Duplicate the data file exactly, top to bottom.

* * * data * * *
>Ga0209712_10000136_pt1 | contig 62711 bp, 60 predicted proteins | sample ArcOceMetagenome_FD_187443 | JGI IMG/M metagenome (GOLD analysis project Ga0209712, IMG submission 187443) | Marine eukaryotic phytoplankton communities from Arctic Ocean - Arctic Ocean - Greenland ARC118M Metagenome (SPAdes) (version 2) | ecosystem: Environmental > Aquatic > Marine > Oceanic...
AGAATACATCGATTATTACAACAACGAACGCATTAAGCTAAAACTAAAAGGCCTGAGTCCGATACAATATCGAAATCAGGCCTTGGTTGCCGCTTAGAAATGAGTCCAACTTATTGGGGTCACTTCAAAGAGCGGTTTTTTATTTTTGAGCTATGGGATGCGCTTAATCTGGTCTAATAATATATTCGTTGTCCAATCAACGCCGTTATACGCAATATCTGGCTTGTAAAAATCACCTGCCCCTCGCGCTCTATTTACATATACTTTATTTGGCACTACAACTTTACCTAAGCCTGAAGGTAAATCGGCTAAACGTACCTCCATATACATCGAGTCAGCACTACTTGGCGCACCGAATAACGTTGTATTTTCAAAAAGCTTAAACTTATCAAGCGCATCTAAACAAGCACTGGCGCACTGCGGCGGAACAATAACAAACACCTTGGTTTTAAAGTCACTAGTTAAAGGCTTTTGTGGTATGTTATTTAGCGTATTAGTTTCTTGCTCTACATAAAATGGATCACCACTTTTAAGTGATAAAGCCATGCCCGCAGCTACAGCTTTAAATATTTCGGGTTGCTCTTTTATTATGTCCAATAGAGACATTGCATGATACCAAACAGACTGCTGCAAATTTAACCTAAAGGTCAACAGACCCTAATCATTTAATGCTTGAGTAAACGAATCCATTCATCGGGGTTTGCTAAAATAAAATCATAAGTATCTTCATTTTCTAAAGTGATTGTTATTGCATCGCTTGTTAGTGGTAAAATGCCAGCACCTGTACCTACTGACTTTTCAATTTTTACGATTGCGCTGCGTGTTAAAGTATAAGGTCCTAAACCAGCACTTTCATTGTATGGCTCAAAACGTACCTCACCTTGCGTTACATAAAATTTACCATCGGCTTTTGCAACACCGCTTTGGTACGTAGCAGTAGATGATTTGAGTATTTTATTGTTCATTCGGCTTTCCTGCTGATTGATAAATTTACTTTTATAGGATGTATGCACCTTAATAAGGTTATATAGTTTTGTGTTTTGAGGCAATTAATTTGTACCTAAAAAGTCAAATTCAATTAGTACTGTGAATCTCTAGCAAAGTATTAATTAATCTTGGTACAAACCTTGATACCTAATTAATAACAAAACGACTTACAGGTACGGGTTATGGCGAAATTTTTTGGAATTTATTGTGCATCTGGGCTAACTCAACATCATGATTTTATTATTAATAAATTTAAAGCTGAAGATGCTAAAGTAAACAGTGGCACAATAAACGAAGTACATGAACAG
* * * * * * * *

>Ga0209712_10000136_pt1 | contig 62711 bp, 60 predicted proteins | sample ArcOceMetagenome_FD_187443 | JGI IMG/M metagenome (GOLD analysis project Ga0209712, IMG submission 187443) | Marine eukaryotic phytoplankton communities from Arctic Ocean - Arctic Ocean - Greenland ARC118M Metagenome (SPAdes) (version 2) | ecosystem: Environmental > Aquatic > Marine > Oceanic...
AGAATACATCGATTATTACAACAACGAACGCATTAAGCTAAAACTAAAAGGCCTGAGTCCGATACAATATCGAAATCAGGCCTTGGTTGCCGCTTAGAAATGAGTCCAACTTATTGGGGTCACTTCAAAGAGCGGTTTTTTATTTTTGAGCTATGGGATGCGCTTAATCTGGTCTAATAATATATTCGTTGTCCAATCAACGCCGTTATACGCAATATCTGGCTTGTAAAAATCACCTGCCCCTCGCGCTCTATTTACATATACTTTATTTGGCACTACAACTTTACCTAAGCCTGAAGGTAAATCGGCTAAACGTACCTCCATATACATCGAGTCAGCACTACTTGGCGCACCGAATAACGTTGTATTTTCAAAAAGCTTAAACTTATCAAGCGCATCTAAACAAGCACTGGCGCACTGCGGCGGAACAATAACAAACACCTTGGTTTTAAAGTCACTAGTTAAAGGCTTTTGTGGTATGTTATTTAGCGTATTAGTTTCTTGCTCTACATAAAATGGATCACCACTTTTAAGTGATAAAGCCATGCCCGCAGCTACAGCTTTAAATATTTCGGGTTGCTCTTTTATTATGTCCAATAGAGACATTGCATGATACCAAACAGACTGCTGCAAATTTAACCTAAAGGTCAACAGACCCTAATCATTTAATGCTTGAGTAAACGAATCCATTCATCGGGGTTTGCTAAAATAAAATCATAAGTATCTTCATTTTCTAAAGTGATTGTTATTGCATCGCTTGTTAGTGGTAAAATGCCAGCACCTGTACCTACTGACTTTTCAATTTTTACGATTGCGCTGCGTGTTAAAGTATAAGGTCCTAAACCAGCACTTTCATTGTATGGCTCAAAACGTACCTCACCTTGCGTTACATAAAATTTACCATCGGCTTTTGCAACACCGCTTTGGTACGTAGCAGTAGATGATTTGAGTATTTTATTGTTCATTCGGCTTTCCTGCTGATTGATAAATTTACTTTTATAGGATGTATGCACCTTAATAAGGTTATATAGTTTTGTGTTTTGAGGCAATTAATTTGTACCTAAAAAGTCAAATTCAATTAGTACTGTGAATCTCTAGCAAAGTATTAATTAATCTTGGTACAAACCTTGATACCTAATTAATAACAAAACGACTTACAGGTACGGGTTATGGCGAAATTTTTTGGAATTTATTGTGCATCTGGGCTAACTCAACATCATGATTTTATTATTAATAAATTTAAAGCTGAAGATGCTAAAGTAAACAGTGGCACAATAAACGAAGTACATGAACAG